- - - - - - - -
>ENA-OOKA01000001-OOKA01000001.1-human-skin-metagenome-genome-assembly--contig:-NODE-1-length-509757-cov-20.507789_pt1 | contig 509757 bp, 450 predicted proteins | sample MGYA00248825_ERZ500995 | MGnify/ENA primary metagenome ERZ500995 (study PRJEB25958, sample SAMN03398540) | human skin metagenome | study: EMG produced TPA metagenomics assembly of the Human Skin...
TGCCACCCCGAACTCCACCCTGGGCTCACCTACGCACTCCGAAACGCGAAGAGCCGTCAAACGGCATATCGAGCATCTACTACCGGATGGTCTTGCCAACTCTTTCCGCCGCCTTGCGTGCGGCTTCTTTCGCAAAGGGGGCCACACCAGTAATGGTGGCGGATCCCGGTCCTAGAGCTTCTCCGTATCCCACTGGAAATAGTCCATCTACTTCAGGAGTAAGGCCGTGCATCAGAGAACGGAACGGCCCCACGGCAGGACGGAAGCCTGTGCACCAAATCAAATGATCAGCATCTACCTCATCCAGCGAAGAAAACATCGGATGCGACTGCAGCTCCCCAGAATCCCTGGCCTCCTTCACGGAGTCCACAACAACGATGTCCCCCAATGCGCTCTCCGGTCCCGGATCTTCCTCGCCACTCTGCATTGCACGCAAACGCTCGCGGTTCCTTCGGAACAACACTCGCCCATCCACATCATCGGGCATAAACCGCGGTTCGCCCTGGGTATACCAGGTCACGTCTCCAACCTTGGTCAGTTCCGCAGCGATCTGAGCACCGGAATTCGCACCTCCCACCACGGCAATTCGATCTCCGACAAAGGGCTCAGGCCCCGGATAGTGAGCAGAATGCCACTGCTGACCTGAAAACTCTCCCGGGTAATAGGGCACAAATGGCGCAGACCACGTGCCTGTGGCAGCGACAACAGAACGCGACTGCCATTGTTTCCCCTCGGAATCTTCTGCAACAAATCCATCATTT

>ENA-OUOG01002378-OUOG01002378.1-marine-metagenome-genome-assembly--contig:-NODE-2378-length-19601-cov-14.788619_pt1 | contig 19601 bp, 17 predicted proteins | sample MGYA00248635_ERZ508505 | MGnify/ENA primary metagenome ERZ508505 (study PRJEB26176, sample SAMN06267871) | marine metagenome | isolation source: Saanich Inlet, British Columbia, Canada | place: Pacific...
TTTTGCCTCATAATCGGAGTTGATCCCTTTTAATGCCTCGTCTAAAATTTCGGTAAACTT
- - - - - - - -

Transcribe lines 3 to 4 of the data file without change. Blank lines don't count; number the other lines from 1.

>ENA-OUOG01002378-OUOG01002378.1-marine-metagenome-genome-assembly--contig:-NODE-2378-length-19601-cov-14.788619_pt1 | contig 19601 bp, 17 predicted proteins | sample MGYA00248635_ERZ508505 | MGnify/ENA primary metagenome ERZ508505 (study PRJEB26176, sample SAMN06267871) | marine metagenome | isolation source: Saanich Inlet, British Columbia, Canada | place: Pacific...
TTTTGCCTCATAATCGGAGTTGATCCCTTTTAATGCCTCGTCTAAAATTTCGGTAAACTT